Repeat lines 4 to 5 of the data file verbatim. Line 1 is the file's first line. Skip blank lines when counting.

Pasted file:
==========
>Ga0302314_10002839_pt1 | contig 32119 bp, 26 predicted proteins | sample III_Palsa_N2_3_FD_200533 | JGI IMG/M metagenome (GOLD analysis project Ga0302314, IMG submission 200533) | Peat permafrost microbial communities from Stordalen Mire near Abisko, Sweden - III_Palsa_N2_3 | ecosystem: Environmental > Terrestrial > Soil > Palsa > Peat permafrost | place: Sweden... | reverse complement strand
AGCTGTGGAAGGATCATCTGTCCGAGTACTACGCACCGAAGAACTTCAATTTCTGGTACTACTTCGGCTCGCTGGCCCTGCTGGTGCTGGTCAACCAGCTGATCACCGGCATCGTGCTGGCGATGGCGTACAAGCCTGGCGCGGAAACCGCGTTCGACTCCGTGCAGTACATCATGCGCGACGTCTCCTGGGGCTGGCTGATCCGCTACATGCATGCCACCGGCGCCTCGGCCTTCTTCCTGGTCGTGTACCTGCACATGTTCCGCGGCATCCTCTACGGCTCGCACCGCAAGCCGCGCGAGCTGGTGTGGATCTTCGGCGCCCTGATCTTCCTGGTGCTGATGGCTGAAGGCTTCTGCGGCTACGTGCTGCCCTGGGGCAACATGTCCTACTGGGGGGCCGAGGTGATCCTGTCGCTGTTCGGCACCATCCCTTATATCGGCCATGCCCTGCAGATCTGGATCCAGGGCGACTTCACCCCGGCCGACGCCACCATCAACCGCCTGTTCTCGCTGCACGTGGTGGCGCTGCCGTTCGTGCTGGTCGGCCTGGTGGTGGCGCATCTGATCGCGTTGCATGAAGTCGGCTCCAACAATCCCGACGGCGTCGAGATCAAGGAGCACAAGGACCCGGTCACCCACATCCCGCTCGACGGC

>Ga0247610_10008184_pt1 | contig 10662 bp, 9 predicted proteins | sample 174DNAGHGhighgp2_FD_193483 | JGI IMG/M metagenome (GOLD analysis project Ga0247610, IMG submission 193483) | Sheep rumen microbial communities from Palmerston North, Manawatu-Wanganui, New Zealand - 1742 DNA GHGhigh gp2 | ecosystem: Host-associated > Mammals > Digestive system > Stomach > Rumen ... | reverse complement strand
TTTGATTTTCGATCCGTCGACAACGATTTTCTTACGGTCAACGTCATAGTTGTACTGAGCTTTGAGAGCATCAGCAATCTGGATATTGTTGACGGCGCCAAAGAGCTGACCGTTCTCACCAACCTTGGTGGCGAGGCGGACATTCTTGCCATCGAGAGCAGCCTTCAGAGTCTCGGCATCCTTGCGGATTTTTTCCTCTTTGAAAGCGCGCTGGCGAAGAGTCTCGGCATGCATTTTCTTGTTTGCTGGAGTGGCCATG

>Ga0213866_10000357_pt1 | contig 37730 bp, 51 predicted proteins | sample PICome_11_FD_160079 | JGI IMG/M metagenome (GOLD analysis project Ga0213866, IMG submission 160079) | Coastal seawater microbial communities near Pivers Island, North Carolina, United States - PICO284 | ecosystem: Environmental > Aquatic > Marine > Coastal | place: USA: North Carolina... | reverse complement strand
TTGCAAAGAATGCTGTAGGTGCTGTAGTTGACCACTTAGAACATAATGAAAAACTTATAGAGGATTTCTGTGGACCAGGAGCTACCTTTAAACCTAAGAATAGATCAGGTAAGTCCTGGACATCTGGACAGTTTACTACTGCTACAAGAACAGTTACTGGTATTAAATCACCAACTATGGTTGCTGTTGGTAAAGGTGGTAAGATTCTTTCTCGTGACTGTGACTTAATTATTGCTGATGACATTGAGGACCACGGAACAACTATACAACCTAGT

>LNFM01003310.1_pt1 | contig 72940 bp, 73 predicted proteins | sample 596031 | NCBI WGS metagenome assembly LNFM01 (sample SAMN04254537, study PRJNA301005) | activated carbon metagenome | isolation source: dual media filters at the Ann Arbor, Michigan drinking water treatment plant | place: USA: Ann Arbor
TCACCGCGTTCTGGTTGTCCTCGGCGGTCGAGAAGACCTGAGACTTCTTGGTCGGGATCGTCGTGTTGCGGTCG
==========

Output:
TTTGATTTTCGATCCGTCGACAACGATTTTCTTACGGTCAACGTCATAGTTGTACTGAGCTTTGAGAGCATCAGCAATCTGGATATTGTTGACGGCGCCAAAGAGCTGACCGTTCTCACCAACCTTGGTGGCGAGGCGGACATTCTTGCCATCGAGAGCAGCCTTCAGAGTCTCGGCATCCTTGCGGATTTTTTCCTCTTTGAAAGCGCGCTGGCGAAGAGTCTCGGCATGCATTTTCTTGTTTGCTGGAGTGGCCATG

>Ga0213866_10000357_pt1 | contig 37730 bp, 51 predicted proteins | sample PICome_11_FD_160079 | JGI IMG/M metagenome (GOLD analysis project Ga0213866, IMG submission 160079) | Coastal seawater microbial communities near Pivers Island, North Carolina, United States - PICO284 | ecosystem: Environmental > Aquatic > Marine > Coastal | place: USA: North Carolina... | reverse complement strand